JH: We’re genuinely top down when it comes to our investment process. This is in as far as we’re trying to understand the drivers in the market and where we are in the economic cycle at any particular moment. Our decisions will all depend on the environment. To be honest, now is probably not the best example to use as things are so focused around political noise rather than traditional market fundamentals, but there are prevailing investment styles which tend to outperform depending on where you are the cycle. So in a recovery phase for example, you’d want to be more cyclically-orientated, while in a slow-down phase more defensive/quality styles of underlying investment should prevail. It’s a matter of identifying where we are in the cycle and then implementing it through the asset allocation strategy and then through instrument selection etc.
As we discussed earlier, we invest directly as well as into funds – which gives us another dimension. If you look at the funds we run together as a team, we cover all asset classes, all regions and all types of instruments too. If we take fixed interest as an example here, we cover the full range from: Government bonds, index-linked bonds, investment grade, high yield, emerging market debt, structured credit and even subsets within that such as duration variation. It gives us huge scope to position the funds appropriately in line with market conditions.
IFAM: How do you maximise the opportunities for returns whilst minimising the overall risks and volatility?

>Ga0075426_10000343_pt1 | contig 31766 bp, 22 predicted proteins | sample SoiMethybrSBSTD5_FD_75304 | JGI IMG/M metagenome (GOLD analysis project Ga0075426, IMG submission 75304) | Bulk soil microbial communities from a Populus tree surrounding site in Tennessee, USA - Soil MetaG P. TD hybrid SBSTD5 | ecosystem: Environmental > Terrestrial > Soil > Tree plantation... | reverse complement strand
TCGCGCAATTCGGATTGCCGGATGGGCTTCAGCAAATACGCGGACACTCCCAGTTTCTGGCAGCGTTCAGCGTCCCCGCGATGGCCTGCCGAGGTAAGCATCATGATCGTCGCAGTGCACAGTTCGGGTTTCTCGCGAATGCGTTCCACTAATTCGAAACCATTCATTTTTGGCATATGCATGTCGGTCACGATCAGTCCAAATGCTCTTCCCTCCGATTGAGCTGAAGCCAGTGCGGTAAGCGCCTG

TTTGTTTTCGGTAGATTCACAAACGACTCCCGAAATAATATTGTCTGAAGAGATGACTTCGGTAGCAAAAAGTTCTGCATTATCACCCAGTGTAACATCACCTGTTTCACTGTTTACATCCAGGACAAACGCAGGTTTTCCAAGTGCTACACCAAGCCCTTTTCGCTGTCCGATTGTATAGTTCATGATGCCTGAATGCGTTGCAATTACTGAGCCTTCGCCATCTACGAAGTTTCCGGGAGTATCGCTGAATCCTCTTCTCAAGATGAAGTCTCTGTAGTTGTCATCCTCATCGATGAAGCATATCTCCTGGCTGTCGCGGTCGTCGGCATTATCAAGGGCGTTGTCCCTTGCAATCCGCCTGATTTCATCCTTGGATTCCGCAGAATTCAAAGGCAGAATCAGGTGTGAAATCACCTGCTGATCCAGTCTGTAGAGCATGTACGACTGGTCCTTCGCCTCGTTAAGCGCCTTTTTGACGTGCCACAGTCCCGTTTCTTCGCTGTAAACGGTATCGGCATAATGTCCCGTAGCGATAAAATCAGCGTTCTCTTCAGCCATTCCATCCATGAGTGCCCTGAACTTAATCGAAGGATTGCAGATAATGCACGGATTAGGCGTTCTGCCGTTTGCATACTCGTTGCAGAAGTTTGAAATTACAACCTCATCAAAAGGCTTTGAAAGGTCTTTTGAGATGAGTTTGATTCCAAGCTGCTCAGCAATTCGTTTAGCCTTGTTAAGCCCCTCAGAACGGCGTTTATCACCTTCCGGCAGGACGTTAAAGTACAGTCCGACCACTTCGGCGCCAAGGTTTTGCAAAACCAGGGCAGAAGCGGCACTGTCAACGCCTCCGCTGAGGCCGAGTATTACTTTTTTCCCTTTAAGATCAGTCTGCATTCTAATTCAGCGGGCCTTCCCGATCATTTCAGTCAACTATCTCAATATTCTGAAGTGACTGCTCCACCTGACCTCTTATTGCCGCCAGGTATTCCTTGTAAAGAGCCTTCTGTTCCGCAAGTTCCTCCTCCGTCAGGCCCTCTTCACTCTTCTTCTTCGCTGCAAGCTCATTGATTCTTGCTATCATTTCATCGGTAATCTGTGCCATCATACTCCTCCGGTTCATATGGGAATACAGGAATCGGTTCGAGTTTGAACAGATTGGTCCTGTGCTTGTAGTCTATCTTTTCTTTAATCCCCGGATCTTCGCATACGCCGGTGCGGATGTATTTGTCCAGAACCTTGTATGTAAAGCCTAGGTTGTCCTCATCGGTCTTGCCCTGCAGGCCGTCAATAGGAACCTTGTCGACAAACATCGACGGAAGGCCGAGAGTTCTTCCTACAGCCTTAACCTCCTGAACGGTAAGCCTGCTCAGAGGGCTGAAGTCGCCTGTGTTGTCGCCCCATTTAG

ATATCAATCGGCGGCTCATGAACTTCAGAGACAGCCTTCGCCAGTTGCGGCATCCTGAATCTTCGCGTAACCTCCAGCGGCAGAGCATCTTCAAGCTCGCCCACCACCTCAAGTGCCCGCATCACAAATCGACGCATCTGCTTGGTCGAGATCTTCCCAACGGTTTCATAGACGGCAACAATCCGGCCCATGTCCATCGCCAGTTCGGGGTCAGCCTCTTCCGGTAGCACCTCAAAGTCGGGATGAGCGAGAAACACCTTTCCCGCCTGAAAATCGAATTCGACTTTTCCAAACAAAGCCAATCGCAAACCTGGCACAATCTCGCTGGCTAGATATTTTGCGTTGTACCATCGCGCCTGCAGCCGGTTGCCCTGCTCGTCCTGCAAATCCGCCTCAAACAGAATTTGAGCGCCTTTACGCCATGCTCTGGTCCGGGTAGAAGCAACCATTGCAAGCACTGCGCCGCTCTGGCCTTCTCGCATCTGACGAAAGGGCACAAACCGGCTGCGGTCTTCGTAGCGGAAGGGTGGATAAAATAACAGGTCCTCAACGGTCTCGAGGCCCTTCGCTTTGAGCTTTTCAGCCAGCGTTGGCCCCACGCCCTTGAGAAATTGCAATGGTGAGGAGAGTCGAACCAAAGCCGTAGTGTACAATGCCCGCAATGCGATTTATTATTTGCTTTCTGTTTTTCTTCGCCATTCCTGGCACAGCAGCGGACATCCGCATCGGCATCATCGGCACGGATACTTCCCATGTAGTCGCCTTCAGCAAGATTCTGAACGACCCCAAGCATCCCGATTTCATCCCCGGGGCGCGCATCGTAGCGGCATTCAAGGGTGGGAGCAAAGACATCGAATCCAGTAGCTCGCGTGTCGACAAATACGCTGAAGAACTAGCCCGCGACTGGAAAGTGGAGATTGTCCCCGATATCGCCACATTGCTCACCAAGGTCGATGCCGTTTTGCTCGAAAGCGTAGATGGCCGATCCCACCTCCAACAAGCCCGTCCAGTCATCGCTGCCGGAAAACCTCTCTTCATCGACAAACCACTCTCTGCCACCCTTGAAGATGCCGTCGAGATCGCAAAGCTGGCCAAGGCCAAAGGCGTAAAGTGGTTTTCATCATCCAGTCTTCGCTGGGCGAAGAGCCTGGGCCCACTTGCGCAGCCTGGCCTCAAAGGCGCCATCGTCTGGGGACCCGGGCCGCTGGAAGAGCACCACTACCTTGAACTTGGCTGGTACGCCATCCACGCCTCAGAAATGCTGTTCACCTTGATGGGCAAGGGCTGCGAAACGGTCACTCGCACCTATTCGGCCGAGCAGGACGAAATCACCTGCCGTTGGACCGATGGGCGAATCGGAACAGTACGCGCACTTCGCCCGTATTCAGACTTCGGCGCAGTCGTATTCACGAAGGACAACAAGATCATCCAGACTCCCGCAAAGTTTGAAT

JH: When it comes to managing risk, we would argue that portfolio construction is the first line of defence. It is one of the great strengths of having a multi asset approach that, as managers, we can access such great diversification. It’s often said that “diversification is the only free lunch in finance” and this is a principle we certainly utilise. By being properly diversified, we can help clients manage and deal with periods of volatility and help them to stay invested.
The second element is the more dynamic side of asset allocation, which is managing the exposure to the fund in the light of changes in the macro-economic environment and market conditions. To do that we have a lot of different frameworks that we use to guide our shorter term decision making. We will look at factors like macro momentum, how growth and inflation are evolving, we’ll look at government policy – both monetary and fiscal and now of course we have look at trade policy as well, with particular emphasis on the China-US negotiations.
We’ll also look at investor sentiment and positioning as well as things like politics. This has become a very important consideration of late, most obviously with Brexit but also on a number of other important fronts around the world.
Thirdly, instrument selection has a big part to play here. Asset allocation is a major part of managing risk and helping clients to optimise the risk/return trade-offs but instrument selection enhances that as well by allowing for broader opportunities and diversification.
CHART 1 – S&P 500 cyclically adjusted P/E vs 10 year forward returns
Source: Bloomberg, as at May 2019
Data starts in 1969
Past performance is not a guide to future performance
PE= price to earnings
It would be good to lift the lid on this area a little bit more. In chart 1, we can see how expensive the world is at the minute, and this gives us a very important context for the benefits of diversification. The chart shows the P/E ratio on the Standard and Poor’s 500 index dating right back to 1969 and ranks it in percentile terms relative to its own history. So today, the S&P P/E is about 90th percentile relative to its own history over the period since 1969. That’s quite expensive. If we then consider the US Treasury ten year yield, relative to its own history, over the same time period it’s about 80th percentile today in terms of yield relative to its long-term history.